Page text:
Have you ever noticed how pasty white guy senators behave around competent, confident women? They’re terrified of them.

President Trump Fired James Comey: For what reason is still a question blowing in the wind, but gone he is. Comey deserved to be fired. He sabotaged a U.S. presidential election. Had he been fired on the spot when he should have been last July, we wouldn’t have to be going through all this.

It is academic why Ponzi Don fired Comey now; he has the authority; Comey deserved it. It’s odd, however, that Ponzi (first) cited reasons for firing Comey for which he had praised him in the past. Perhaps it dawned on Ponzi that if Comey could do that to Clinton, he could do it to him. I have my theory; everyone seems to have one. But, as I say, it doesn’t matter.

What does matter is that with Comey’s firing, all three of the investigations into the possible connection between Ponzi’s campaign and Russia are now compromised in some way. Even if one, or even all of the investigations were able to right themselves and investigate responsibility, there might never be the public acceptance necessary to bring the issue to closure.

We need an independent investigation with lots of resources, subpoena power, and a leader with a serious hard on for the truth. So, who’s going to step up? If no one else will, it will be up to the media, which has been working hard to redeem itself from its utter failure during the campaign. Given the Comey firing – he was popular with the FBI – and Ponzi’s lying early and often to everyone, including his own staff, I suspect the media will get a lot of help from leakers. As with Mother Nature, it’s not smart to screw with the FBI.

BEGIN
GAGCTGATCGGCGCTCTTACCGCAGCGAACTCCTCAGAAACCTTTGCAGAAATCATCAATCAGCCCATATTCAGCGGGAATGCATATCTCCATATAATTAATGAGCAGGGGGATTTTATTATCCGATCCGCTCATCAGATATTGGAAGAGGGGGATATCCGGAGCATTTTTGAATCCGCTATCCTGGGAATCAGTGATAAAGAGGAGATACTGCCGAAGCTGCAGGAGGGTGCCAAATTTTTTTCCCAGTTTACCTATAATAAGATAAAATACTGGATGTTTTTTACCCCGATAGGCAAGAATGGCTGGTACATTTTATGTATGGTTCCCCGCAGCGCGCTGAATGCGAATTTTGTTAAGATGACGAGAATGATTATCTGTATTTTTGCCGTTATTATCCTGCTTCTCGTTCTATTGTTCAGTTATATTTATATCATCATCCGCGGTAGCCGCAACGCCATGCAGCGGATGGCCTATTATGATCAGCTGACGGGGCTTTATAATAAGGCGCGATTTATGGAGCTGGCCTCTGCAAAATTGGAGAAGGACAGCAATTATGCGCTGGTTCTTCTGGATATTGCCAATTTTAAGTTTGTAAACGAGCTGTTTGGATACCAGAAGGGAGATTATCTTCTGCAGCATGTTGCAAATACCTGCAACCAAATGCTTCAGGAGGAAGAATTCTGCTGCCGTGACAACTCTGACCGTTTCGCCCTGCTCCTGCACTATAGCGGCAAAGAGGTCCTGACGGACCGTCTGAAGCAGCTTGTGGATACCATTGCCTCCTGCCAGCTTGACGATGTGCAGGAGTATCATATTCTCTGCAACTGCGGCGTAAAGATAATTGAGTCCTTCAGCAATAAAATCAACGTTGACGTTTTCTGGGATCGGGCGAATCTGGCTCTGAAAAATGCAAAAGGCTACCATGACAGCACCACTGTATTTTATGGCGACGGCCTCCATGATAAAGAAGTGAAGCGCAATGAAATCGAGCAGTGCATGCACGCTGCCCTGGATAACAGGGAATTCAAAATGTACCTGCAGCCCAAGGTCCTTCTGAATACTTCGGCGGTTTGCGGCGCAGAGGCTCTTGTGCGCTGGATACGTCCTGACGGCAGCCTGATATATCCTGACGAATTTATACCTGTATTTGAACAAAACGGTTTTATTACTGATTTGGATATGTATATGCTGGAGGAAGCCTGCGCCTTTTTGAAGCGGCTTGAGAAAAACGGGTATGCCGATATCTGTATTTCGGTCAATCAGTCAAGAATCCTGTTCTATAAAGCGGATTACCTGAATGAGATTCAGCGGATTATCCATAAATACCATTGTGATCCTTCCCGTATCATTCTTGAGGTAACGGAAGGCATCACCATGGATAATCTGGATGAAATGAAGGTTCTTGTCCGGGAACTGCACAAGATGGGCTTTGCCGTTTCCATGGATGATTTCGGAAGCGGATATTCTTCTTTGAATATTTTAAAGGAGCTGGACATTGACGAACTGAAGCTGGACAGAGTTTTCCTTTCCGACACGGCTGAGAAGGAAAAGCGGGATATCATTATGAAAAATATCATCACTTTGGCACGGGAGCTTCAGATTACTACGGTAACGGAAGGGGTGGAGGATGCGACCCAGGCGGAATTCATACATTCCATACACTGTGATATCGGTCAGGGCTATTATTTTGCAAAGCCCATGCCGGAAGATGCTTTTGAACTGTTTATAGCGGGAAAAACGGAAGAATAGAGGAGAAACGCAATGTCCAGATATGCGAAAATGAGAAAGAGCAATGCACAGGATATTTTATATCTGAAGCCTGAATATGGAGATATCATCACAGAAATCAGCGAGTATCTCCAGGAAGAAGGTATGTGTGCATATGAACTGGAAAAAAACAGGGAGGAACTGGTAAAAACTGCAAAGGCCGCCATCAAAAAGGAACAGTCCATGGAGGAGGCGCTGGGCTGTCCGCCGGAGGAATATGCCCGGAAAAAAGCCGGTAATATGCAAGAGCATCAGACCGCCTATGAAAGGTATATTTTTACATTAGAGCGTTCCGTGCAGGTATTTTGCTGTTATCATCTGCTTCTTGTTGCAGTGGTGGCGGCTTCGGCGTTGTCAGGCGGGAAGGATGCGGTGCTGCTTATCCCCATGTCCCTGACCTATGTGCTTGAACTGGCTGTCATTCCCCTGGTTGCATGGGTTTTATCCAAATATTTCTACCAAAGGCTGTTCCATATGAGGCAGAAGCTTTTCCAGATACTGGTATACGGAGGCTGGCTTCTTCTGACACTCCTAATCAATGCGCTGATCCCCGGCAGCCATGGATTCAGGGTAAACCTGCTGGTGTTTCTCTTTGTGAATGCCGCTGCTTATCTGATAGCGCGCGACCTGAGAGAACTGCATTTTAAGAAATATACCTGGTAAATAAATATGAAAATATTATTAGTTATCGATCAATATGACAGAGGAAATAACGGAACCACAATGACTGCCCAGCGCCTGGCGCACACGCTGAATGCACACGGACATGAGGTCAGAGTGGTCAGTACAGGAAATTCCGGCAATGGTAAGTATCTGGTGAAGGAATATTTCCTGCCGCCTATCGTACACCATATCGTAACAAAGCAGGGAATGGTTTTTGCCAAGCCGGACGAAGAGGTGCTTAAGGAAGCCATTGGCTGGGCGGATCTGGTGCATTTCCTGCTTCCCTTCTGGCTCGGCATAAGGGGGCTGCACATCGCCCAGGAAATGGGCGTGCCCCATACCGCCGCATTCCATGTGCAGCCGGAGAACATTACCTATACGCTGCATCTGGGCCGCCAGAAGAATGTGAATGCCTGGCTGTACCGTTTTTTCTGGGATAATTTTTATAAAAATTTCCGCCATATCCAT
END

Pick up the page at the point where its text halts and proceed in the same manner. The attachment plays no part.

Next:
Sudden thought: Archibald Cox

Military Distractions: Leaders of many countries often try to distract attention from their ineptitude by doing something militarily, which appeals to public patriotism. Ponzi Don, who is always under fire, announced that he may send some 3,600 more troops to Afghanistan. Afghanistan is a useless pile of rocks, if that’s not being redundant. This is an insane idea on a scale with, well, Ponzi’s other ideas.

On the other hand, Ponzi also said he is planning to give the Kurds military equipment so they can participate in the battle to retake Raqqa, the self-proclaimed capital of ISIL in Syria, which will piss off Turkey royally. This is actually the first thing that Ponzi’s administration has done that diverges from Obama administration policies, which makes some logical sense.

The Kurds are the only people in the region who are our friends, and they have been loyal to the U.S., even after their betrayal by George H.W. Bush. They are good fighters, and they are one of the parties who will ultimately end up with chunks of Syria and Iraq, and probably some of Turkey, to form their own country. Even more important, this requires no more of our troops.

South Korea: As expected, elected Moon Jae-in President. I think we should pay close attention to this. Moon is a reformer and serious social activist, a comparative liberal in a conservative country. He has been unimpressed with American policy since George W. Bush shut down diplomacy with North Korea. He favors improving relations with North Korea and creating some space between South Korea and America. Having watched Ponzi Don, who can blame him?

China is doubtless happy with the outcome of this election. While Ponzi is playing footsie with second rate Russia, and threatening our own allies, including South Korea, China is taking over the center stage Ponzi so much covets. Moon seems unlikely to be intimidated by Ponzi. It will be interesting to see how this works out.

Status of the States: I was going to let all the states off the hook again this week, but Texas forced my hand. The two Texas U.S. Senators – Cornyn and Cruz, tried to discredit Sally Yates as a partisan hack and possible leaker, for which their state earned the cup. It was delicious, I must say, to watch how Yates slapped them around and sent them both home crying for their mamas. Speaking  of whom, Happy Mother’s Day.